What does it mean to be a parent? What is a parent’s role in developing values in their children?
We would like to share a simple but useful “PARENTS” tip that will provide you with examples onhow you can go about being intentional in teaching positive values to your little ones.
P– Provide opportunities to develop and practice values with children. Encourage them to help others and assign roles and responsibilities for them to take on at home, such as to help to household chores.
A– Acknowledge and applaud specific good actions of your child. When you notice your child keeping toys away, praise your child! Tell them you like it when they use words like “please and thank you”.
R– Read stories related to the desired values for your child. Talk to them about the behaviours of the characters in the stories. Such books can be easily obtained in the library and reading together has many other language benefits.
E– Engage in intentional conversations related to particular values such as telling them exactly what “honesty” is about, and what if people are dishonest and its consequences.
N– Not turning blind eye to unacceptable behaviour. Address issues that arise then and there. For example if a child displays rudeness, stop the child immediately and correct them.
T– Take advantage of teachable moments, which is to seize opportunities that arise to highlight values. When you give up the seat to an elderly or observe someone doing or even not doing so, talk to your child about why that is done and what he/she can do in the future.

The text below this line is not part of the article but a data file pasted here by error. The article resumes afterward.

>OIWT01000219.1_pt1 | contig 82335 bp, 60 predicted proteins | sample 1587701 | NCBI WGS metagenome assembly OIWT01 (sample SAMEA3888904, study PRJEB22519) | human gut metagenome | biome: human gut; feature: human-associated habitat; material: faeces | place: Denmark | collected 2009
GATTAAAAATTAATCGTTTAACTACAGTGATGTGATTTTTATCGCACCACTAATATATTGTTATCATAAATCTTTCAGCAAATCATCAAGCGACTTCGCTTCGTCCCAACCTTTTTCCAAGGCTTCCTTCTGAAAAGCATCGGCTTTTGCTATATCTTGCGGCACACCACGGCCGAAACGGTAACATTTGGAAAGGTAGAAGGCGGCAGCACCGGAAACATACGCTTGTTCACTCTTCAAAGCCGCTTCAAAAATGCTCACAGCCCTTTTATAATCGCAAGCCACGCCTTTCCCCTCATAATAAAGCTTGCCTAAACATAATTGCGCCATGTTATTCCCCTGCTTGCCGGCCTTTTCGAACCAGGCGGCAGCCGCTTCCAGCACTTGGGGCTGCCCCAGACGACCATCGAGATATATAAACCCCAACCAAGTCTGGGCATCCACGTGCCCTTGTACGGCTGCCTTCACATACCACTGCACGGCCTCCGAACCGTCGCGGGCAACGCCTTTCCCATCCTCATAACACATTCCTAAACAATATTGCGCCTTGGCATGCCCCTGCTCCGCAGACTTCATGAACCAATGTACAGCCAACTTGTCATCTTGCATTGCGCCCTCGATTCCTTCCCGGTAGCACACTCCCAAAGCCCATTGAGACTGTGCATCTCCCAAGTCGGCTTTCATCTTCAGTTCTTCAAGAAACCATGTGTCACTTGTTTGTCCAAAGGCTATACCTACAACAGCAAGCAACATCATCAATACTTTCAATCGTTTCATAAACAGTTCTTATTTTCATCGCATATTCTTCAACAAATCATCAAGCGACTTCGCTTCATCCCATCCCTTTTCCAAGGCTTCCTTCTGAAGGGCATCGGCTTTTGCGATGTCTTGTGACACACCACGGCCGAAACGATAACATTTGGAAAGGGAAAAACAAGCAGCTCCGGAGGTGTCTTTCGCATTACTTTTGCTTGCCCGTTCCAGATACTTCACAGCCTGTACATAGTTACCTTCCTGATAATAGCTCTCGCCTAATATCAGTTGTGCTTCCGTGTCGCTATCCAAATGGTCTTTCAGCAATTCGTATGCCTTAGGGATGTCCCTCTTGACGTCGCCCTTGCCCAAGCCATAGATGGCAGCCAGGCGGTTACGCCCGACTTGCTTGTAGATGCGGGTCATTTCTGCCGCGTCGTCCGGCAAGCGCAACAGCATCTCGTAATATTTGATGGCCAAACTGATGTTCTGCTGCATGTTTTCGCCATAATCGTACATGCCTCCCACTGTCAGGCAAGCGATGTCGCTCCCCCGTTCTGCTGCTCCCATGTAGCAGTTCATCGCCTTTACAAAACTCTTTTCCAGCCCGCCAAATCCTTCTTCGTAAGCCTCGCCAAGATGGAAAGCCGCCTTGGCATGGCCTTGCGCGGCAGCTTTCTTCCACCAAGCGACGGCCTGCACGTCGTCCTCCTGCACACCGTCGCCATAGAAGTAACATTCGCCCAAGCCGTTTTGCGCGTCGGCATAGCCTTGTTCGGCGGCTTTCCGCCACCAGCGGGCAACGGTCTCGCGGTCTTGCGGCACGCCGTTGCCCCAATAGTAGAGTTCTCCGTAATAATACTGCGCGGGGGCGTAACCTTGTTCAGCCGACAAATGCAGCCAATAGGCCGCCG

S– Set a good example. Make sure you do what you preach! It will not make sense to a child for you to talk about being polite and then hearing you snapping at the waitress during dinner.
With these examples, here is a beautiful poem from Dorothy Law Nolte to remind us that whatever values and effort we invest in the children today will determine the adult whom she will blossoms into one day.
If A Child Lives With. . . by Dorothy Law Nolte
If a child lives with criticism, he learns to condemn.
If a child lives with hostility, he learns to fight.
If a child lives with fear, he learns to be apprehensive.
If a child lives with jealousy, he learns to feel guilt.
If a child lives with tolerance, he learns to be patient.
If a child lives with encouragement, he learns to be confident.
If a child lives with praise, he learns to be appreciative.
If a child lives with acceptance, he learns to love.
If a child lives with approval, he learns to like himself.
If a child lives with recognition, he learns that it is good to have a goal.
If a child lives with honesty, he learns what truth is.
If a child lives with fairness, he learns justice.
If a child lives with security, he learns to trust in himself and others.
If a child lives with friendliness, he learns the world is a nice place in which to live.
Written by Deborah Lam, Melisa Neo, Wah Chia Ling & Yolanda Lai